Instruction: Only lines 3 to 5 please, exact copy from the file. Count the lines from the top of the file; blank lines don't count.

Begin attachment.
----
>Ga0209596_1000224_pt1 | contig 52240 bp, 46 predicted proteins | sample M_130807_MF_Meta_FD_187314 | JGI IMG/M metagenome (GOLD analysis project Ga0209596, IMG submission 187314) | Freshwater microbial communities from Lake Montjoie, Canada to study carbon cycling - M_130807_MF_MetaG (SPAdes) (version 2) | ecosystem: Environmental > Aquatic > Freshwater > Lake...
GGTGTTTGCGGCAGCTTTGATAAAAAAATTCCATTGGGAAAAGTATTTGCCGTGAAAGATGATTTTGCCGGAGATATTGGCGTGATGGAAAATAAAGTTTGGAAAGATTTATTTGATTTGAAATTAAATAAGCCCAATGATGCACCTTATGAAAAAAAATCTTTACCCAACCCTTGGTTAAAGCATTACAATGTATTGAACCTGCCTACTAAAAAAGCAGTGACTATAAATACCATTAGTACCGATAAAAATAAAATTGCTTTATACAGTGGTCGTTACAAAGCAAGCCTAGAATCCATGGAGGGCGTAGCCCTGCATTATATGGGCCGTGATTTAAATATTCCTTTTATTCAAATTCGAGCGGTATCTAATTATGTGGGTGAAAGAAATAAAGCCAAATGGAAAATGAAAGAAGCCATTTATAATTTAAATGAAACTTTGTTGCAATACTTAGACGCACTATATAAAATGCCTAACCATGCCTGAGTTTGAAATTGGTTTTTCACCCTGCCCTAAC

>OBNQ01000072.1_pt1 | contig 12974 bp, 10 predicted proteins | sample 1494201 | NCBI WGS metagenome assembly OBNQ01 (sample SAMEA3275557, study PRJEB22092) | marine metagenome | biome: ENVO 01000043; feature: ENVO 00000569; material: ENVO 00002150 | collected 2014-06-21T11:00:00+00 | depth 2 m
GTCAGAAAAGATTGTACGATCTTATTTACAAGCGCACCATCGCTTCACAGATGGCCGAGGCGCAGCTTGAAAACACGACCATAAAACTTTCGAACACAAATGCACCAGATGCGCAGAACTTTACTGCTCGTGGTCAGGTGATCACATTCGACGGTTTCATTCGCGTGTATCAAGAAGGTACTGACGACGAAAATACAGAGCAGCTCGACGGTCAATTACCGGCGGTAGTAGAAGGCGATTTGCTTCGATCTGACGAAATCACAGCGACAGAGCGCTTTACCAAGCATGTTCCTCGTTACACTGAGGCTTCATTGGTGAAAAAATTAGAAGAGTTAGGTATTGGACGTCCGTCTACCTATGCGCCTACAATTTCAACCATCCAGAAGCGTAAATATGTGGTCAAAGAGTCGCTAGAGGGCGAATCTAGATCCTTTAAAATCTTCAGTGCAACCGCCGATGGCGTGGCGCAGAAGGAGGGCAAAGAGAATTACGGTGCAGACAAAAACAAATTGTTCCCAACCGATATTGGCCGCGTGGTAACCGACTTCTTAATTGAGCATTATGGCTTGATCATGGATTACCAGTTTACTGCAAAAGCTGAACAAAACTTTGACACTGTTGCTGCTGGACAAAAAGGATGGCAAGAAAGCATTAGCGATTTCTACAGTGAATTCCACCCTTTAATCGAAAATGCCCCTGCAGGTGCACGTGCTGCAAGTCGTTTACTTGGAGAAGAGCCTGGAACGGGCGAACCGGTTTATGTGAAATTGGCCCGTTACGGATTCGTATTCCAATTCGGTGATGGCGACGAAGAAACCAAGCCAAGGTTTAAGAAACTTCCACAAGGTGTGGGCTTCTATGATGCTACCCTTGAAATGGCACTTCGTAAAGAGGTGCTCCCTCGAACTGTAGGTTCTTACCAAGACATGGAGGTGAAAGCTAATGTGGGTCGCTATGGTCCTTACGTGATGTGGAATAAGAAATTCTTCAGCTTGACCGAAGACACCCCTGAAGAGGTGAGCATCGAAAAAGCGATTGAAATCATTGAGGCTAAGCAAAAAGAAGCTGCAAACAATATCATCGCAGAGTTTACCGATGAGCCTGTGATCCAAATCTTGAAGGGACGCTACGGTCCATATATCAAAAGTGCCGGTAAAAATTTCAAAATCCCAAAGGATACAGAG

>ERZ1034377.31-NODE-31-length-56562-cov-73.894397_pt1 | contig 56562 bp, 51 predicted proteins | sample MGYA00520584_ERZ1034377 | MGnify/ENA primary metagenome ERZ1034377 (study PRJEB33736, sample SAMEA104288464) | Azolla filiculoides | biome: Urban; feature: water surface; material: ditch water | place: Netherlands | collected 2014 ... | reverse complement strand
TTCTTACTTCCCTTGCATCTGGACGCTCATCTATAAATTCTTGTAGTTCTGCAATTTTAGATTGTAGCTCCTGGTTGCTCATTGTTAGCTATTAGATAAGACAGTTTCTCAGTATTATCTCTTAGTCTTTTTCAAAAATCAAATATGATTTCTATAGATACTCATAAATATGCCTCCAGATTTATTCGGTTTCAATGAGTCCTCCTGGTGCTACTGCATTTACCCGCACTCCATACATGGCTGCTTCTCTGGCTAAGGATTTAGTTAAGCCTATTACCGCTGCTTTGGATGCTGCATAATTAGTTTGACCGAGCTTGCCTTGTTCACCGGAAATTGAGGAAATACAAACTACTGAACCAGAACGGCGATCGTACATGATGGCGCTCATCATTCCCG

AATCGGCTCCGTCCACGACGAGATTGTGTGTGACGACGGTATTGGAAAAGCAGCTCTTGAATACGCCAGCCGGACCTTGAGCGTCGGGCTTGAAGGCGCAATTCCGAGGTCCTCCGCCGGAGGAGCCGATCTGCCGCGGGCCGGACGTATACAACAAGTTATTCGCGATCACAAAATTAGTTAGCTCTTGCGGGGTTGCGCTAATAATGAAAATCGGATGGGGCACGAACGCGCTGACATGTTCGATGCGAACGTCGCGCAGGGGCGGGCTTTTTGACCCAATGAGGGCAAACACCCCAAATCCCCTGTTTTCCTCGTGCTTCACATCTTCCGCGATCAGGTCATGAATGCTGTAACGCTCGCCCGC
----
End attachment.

>OBNQ01000072.1_pt1 | contig 12974 bp, 10 predicted proteins | sample 1494201 | NCBI WGS metagenome assembly OBNQ01 (sample SAMEA3275557, study PRJEB22092) | marine metagenome | biome: ENVO 01000043; feature: ENVO 00000569; material: ENVO 00002150 | collected 2014-06-21T11:00:00+00 | depth 2 m
GTCAGAAAAGATTGTACGATCTTATTTACAAGCGCACCATCGCTTCACAGATGGCCGAGGCGCAGCTTGAAAACACGACCATAAAACTTTCGAACACAAATGCACCAGATGCGCAGAACTTTACTGCTCGTGGTCAGGTGATCACATTCGACGGTTTCATTCGCGTGTATCAAGAAGGTACTGACGACGAAAATACAGAGCAGCTCGACGGTCAATTACCGGCGGTAGTAGAAGGCGATTTGCTTCGATCTGACGAAATCACAGCGACAGAGCGCTTTACCAAGCATGTTCCTCGTTACACTGAGGCTTCATTGGTGAAAAAATTAGAAGAGTTAGGTATTGGACGTCCGTCTACCTATGCGCCTACAATTTCAACCATCCAGAAGCGTAAATATGTGGTCAAAGAGTCGCTAGAGGGCGAATCTAGATCCTTTAAAATCTTCAGTGCAACCGCCGATGGCGTGGCGCAGAAGGAGGGCAAAGAGAATTACGGTGCAGACAAAAACAAATTGTTCCCAACCGATATTGGCCGCGTGGTAACCGACTTCTTAATTGAGCATTATGGCTTGATCATGGATTACCAGTTTACTGCAAAAGCTGAACAAAACTTTGACACTGTTGCTGCTGGACAAAAAGGATGGCAAGAAAGCATTAGCGATTTCTACAGTGAATTCCACCCTTTAATCGAAAATGCCCCTGCAGGTGCACGTGCTGCAAGTCGTTTACTTGGAGAAGAGCCTGGAACGGGCGAACCGGTTTATGTGAAATTGGCCCGTTACGGATTCGTATTCCAATTCGGTGATGGCGACGAAGAAACCAAGCCAAGGTTTAAGAAACTTCCACAAGGTGTGGGCTTCTATGATGCTACCCTTGAAATGGCACTTCGTAAAGAGGTGCTCCCTCGAACTGTAGGTTCTTACCAAGACATGGAGGTGAAAGCTAATGTGGGTCGCTATGGTCCTTACGTGATGTGGAATAAGAAATTCTTCAGCTTGACCGAAGACACCCCTGAAGAGGTGAGCATCGAAAAAGCGATTGAAATCATTGAGGCTAAGCAAAAAGAAGCTGCAAACAATATCATCGCAGAGTTTACCGATGAGCCTGTGATCCAAATCTTGAAGGGACGCTACGGTCCATATATCAAAAGTGCCGGTAAAAATTTCAAAATCCCAAAGGATACAGAG

>ERZ1034377.31-NODE-31-length-56562-cov-73.894397_pt1 | contig 56562 bp, 51 predicted proteins | sample MGYA00520584_ERZ1034377 | MGnify/ENA primary metagenome ERZ1034377 (study PRJEB33736, sample SAMEA104288464) | Azolla filiculoides | biome: Urban; feature: water surface; material: ditch water | place: Netherlands | collected 2014 ... | reverse complement strand